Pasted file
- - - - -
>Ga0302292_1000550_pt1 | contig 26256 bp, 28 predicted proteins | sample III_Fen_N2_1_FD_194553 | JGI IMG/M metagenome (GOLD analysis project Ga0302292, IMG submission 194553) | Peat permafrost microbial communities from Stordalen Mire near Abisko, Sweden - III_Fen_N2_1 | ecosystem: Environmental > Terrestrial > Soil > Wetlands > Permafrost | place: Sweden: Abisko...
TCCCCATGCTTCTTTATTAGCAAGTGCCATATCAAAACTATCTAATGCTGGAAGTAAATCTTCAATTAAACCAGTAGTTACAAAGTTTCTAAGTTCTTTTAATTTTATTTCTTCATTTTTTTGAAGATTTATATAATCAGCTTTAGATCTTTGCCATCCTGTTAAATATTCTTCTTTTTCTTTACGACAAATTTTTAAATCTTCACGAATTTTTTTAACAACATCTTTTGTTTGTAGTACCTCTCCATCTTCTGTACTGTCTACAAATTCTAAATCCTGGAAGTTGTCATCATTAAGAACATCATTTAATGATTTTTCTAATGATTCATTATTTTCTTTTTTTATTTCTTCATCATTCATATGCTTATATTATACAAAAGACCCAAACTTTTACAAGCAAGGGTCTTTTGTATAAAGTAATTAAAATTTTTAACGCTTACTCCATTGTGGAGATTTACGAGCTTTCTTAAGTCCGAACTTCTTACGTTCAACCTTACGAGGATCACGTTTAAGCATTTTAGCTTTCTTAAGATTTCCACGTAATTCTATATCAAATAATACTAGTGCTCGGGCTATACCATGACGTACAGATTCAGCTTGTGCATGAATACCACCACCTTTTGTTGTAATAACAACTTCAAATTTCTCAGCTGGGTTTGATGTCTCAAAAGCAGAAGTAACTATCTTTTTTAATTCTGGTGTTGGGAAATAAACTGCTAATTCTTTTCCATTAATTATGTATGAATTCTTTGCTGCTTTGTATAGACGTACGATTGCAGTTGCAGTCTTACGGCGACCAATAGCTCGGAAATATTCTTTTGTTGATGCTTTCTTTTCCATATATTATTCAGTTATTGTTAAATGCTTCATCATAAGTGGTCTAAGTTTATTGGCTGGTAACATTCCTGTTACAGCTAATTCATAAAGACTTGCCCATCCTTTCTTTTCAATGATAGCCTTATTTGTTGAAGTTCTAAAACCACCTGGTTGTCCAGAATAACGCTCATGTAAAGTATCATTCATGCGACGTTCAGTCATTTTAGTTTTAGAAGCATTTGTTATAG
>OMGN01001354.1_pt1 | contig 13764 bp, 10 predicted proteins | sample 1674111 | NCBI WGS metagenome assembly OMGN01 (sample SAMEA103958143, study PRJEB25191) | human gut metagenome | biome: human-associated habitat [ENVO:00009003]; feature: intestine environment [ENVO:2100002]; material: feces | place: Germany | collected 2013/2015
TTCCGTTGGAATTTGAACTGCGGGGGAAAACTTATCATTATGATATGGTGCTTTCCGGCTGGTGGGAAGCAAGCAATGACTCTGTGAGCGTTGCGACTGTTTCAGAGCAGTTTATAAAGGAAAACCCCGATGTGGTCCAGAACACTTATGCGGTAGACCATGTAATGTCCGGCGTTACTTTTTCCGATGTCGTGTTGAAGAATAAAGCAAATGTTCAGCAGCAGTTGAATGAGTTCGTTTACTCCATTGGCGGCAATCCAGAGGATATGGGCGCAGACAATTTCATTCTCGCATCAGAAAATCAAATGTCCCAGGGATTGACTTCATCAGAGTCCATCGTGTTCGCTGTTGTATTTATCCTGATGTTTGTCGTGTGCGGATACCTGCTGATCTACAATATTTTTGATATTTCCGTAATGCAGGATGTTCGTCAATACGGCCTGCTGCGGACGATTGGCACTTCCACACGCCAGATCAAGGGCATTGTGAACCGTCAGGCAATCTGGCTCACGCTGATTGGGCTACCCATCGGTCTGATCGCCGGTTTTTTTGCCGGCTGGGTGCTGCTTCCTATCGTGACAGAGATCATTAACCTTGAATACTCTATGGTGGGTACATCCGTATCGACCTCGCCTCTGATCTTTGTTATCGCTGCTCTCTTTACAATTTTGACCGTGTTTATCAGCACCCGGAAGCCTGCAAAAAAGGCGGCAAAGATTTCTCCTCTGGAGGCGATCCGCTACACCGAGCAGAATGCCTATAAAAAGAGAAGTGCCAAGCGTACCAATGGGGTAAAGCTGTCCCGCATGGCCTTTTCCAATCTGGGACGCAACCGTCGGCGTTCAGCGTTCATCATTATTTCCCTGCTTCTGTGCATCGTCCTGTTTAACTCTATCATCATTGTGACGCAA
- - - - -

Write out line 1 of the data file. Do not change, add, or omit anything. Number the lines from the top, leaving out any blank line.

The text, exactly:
>Ga0302292_1000550_pt1 | contig 26256 bp, 28 predicted proteins | sample III_Fen_N2_1_FD_194553 | JGI IMG/M metagenome (GOLD analysis project Ga0302292, IMG submission 194553) | Peat permafrost microbial communities from Stordalen Mire near Abisko, Sweden - III_Fen_N2_1 | ecosystem: Environmental > Terrestrial > Soil > Wetlands > Permafrost | place: Sweden: Abisko...